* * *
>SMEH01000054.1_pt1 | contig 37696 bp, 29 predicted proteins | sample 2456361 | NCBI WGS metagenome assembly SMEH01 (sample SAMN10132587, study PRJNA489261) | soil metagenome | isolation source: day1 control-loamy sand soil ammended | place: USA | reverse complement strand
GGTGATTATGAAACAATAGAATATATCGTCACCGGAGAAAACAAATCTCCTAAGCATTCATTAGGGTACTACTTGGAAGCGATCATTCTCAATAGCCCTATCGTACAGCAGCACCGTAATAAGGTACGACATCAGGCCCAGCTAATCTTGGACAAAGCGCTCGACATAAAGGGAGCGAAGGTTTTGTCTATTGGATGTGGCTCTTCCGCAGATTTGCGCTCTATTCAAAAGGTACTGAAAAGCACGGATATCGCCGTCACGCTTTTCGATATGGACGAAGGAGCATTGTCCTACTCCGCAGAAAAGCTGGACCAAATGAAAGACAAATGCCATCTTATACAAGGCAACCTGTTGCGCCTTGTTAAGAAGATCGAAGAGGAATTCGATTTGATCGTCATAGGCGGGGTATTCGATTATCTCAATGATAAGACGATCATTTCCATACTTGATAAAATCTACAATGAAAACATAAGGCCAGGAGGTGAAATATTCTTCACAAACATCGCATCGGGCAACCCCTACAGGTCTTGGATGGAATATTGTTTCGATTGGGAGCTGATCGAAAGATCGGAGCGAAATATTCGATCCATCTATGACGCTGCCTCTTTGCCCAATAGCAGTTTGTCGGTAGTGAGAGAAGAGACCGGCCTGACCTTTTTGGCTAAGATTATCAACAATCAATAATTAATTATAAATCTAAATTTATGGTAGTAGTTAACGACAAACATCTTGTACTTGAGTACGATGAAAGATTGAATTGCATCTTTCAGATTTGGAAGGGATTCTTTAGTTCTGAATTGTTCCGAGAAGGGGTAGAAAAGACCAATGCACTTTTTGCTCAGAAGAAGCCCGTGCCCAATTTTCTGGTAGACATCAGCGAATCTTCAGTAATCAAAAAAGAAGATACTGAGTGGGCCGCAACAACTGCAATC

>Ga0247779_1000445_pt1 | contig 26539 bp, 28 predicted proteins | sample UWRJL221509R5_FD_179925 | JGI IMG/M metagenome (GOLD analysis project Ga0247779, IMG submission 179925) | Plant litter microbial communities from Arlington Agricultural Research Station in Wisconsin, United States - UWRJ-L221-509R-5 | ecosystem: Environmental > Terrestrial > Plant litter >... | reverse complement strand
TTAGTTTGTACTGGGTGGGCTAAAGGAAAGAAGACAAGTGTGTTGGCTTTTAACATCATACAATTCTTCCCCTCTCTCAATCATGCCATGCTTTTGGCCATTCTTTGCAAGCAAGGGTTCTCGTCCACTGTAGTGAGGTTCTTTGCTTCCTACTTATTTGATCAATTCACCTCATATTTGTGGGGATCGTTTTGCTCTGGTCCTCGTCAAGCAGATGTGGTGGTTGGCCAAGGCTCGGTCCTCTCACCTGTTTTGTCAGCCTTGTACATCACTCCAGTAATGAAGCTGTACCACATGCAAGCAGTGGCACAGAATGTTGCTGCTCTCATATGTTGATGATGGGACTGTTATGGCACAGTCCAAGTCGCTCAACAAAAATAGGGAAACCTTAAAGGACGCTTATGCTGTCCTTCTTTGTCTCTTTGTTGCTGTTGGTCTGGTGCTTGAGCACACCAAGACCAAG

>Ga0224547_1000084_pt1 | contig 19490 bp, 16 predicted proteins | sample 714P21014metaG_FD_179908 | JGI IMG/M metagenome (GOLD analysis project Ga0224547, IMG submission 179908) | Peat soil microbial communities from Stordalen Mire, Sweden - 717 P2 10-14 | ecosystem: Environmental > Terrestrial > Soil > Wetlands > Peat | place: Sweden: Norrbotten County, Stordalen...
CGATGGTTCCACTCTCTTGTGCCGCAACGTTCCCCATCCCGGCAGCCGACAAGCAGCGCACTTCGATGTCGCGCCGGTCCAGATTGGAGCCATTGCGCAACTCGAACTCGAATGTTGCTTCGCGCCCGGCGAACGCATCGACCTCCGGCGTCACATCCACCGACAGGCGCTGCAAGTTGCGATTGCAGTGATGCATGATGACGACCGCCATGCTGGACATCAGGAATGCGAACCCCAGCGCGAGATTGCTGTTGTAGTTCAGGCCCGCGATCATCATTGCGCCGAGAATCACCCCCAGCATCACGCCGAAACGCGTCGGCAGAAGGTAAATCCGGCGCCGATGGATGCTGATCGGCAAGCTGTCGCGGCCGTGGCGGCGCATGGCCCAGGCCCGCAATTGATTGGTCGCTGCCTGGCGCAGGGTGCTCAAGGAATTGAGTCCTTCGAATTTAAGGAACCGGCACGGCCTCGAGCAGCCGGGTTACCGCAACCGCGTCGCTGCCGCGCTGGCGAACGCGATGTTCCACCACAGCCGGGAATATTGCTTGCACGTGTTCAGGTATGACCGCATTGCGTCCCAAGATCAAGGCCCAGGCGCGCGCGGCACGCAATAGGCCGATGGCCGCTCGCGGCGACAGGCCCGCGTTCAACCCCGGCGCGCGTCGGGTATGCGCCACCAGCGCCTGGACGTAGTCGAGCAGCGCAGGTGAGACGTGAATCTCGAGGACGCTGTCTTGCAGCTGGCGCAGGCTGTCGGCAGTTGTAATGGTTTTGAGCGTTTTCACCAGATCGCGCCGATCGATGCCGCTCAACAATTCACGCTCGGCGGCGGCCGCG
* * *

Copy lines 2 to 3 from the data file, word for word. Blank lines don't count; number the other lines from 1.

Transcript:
GGTGATTATGAAACAATAGAATATATCGTCACCGGAGAAAACAAATCTCCTAAGCATTCATTAGGGTACTACTTGGAAGCGATCATTCTCAATAGCCCTATCGTACAGCAGCACCGTAATAAGGTACGACATCAGGCCCAGCTAATCTTGGACAAAGCGCTCGACATAAAGGGAGCGAAGGTTTTGTCTATTGGATGTGGCTCTTCCGCAGATTTGCGCTCTATTCAAAAGGTACTGAAAAGCACGGATATCGCCGTCACGCTTTTCGATATGGACGAAGGAGCATTGTCCTACTCCGCAGAAAAGCTGGACCAAATGAAAGACAAATGCCATCTTATACAAGGCAACCTGTTGCGCCTTGTTAAGAAGATCGAAGAGGAATTCGATTTGATCGTCATAGGCGGGGTATTCGATTATCTCAATGATAAGACGATCATTTCCATACTTGATAAAATCTACAATGAAAACATAAGGCCAGGAGGTGAAATATTCTTCACAAACATCGCATCGGGCAACCCCTACAGGTCTTGGATGGAATATTGTTTCGATTGGGAGCTGATCGAAAGATCGGAGCGAAATATTCGATCCATCTATGACGCTGCCTCTTTGCCCAATAGCAGTTTGTCGGTAGTGAGAGAAGAGACCGGCCTGACCTTTTTGGCTAAGATTATCAACAATCAATAATTAATTATAAATCTAAATTTATGGTAGTAGTTAACGACAAACATCTTGTACTTGAGTACGATGAAAGATTGAATTGCATCTTTCAGATTTGGAAGGGATTCTTTAGTTCTGAATTGTTCCGAGAAGGGGTAGAAAAGACCAATGCACTTTTTGCTCAGAAGAAGCCCGTGCCCAATTTTCTGGTAGACATCAGCGAATCTTCAGTAATCAAAAAAGAAGATACTGAGTGGGCCGCAACAACTGCAATC

>Ga0247779_1000445_pt1 | contig 26539 bp, 28 predicted proteins | sample UWRJL221509R5_FD_179925 | JGI IMG/M metagenome (GOLD analysis project Ga0247779, IMG submission 179925) | Plant litter microbial communities from Arlington Agricultural Research Station in Wisconsin, United States - UWRJ-L221-509R-5 | ecosystem: Environmental > Terrestrial > Plant litter >... | reverse complement strand